Tuesday, December 12, 2017
Military News

For families of the fallen, every day is Memorial Day

In all likelihood, today will be the last Memorial Day of the longest war in American history.

The war in Afghanistan is winding down. The Iraq War has been over for three years.

Fewer Americans are coming home in flag-draped coffins. In March, for instance, not a single U.S. soldier was killed in combat. That is the first time in more than a decade.

Since 2001, the war on terror has taken the lives of some 6,800 American troops and wounded more than 50,000 of them.

For the families left behind, every day is Memorial Day. Roughly 80 families in the Tampa Bay area have lost loved ones in Iraq and Afghanistan, according to a Tampa Bay Times accounting of war deaths.

They put fresh-cut flowers on gravestones. They fund scholarships and get tattoos and maintain Facebook pages in the name of the dead. When they grow weary of grieving in private, some grieve together in groups.

Many of them feel a disconnect from the public, which seems barely aware the war is still going on.

"With U.S. troops at an all-time low in Afghanistan since 9/11, the public tends to forget that we are still at war," Toni Gross of Oldsmar said. "However, with the advent of warm weather in Afghanistan, the mountain passages that were impassible are now open for traffic by the Taliban."

In other words, the summer fighting season is about to begin again, likely leading to one last spike in combat deaths before the war's end. President Barack Obama has ordered the Pentagon to prepare for a withdrawal from the country by the end of the year.

Gross lost her only son, 25-year-old Army Cpl. Frank Gross, to a roadside bomb in Afghanistan in 2011.

These days, she volunteers in the spinal cord injury unit at the James A. Haley VA Medical Center, and at Tampa International Airport's USO center. She established a scholarship in her son's name at Indian Rocks Christian High School. She is president of Tampa Bay's chapter of American Gold Star Mothers, a service organization for families who have lost loved ones in war.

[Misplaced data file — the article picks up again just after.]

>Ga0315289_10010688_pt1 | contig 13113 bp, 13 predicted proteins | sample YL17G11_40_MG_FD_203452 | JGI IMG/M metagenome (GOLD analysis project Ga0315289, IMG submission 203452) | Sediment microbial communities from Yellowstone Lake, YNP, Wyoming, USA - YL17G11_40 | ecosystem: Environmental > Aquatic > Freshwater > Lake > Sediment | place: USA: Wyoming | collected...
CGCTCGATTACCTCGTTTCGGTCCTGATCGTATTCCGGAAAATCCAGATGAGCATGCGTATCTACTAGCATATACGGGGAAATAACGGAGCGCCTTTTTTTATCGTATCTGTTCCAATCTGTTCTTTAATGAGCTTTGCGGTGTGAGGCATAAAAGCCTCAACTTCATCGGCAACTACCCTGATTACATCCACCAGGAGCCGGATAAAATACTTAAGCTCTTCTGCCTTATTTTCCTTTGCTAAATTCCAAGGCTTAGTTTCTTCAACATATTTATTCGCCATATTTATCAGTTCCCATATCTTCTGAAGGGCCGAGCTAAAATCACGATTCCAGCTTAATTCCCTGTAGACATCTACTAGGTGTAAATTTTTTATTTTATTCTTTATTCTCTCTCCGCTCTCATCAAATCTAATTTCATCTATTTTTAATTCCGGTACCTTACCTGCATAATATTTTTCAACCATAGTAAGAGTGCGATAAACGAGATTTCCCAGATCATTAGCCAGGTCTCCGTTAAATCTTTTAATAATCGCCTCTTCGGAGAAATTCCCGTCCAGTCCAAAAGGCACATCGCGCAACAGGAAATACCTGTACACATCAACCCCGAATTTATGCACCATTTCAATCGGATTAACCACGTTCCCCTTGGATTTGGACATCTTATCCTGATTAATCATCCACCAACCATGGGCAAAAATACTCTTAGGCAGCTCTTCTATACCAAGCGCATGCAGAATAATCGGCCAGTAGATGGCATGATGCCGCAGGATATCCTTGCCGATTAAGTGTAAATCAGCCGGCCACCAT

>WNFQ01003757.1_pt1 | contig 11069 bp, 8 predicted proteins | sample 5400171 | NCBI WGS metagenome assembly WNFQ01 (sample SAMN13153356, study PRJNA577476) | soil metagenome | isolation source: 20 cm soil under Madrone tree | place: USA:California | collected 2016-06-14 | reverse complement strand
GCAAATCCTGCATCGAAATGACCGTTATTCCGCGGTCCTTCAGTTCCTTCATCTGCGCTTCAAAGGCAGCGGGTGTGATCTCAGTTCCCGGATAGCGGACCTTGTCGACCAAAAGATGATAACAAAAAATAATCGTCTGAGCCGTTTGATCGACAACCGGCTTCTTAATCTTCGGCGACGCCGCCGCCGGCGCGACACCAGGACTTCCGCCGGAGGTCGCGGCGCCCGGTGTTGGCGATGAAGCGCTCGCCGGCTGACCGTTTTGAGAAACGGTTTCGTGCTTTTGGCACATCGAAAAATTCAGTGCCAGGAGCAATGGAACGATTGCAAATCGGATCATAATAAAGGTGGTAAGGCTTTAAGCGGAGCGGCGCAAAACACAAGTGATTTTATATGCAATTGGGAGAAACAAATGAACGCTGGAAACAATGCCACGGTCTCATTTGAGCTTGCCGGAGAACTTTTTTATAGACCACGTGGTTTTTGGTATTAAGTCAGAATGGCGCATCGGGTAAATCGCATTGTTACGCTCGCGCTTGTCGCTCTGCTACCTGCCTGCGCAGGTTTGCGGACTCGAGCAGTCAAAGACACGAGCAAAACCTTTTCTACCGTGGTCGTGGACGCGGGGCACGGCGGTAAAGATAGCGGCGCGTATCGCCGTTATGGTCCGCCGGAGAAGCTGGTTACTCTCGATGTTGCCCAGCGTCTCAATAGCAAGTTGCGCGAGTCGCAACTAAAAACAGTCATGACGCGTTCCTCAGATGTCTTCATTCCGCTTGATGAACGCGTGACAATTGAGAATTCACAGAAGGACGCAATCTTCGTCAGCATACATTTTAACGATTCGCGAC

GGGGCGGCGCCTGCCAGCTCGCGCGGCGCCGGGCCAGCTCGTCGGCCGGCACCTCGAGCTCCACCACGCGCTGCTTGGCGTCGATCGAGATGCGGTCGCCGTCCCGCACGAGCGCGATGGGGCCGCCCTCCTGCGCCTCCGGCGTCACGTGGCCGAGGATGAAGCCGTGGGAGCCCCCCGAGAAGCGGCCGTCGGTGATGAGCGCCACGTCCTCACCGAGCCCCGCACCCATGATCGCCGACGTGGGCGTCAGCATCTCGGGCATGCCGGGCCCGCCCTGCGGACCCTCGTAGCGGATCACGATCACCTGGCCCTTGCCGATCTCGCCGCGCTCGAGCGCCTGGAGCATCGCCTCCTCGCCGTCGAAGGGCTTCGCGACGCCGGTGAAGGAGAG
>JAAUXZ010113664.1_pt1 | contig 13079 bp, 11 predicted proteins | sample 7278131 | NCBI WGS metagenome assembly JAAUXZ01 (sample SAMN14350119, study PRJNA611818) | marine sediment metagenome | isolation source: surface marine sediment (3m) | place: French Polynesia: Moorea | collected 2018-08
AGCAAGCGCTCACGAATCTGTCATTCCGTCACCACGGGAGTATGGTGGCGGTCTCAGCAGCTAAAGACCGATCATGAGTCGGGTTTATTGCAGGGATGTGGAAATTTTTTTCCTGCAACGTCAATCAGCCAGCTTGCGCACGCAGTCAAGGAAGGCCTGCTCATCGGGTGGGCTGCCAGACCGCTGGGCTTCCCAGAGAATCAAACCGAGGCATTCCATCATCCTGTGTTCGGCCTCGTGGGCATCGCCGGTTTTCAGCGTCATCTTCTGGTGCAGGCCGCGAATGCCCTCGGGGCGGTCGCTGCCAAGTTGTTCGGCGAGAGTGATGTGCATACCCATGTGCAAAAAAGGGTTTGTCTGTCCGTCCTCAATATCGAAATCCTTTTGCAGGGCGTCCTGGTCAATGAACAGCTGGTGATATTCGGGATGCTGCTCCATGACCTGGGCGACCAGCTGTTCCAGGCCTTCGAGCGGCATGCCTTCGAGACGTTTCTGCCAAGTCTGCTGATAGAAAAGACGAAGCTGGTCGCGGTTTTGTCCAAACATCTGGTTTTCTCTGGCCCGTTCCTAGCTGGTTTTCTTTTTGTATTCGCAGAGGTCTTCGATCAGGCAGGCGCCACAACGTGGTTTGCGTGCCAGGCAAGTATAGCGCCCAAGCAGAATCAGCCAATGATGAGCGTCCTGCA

She hopes her son is proud.

In Plant City, Wrenita Codrington basically shut down for years after her middle child was killed in Afghanistan in 2007. Army Sgt. Cory Clark, a 25-year-old father of four, had been rebuilding a bridge with other soldiers near the Pakistan border when a suicide bomber struck.

"You ask, 'How bad was it? Did he suffer?' It's a great loss when you lose a child and you don't know if you're getting all of him back," she said.

One day, Clark's old platoon leader called her with a question.

"His wife was pregnant. He wanted a name of character for his son. He asked if it would be okay to name him Cory."

Almost all of these parents are mourning sons. Not Cedric Gordon.

A retired St. Petersburg assistant police chief, he lost his only daughter, 24-year-old Army intelligence analyst Brittany Gordon, to a suicide bomber in Afghanistan in 2012.

"Rarely does a moment go by that I don't think about Brittany," Gordon said. "I'm reminded of her everywhere I go."

He started a scholarship in her name at Howard University. He visits her grave.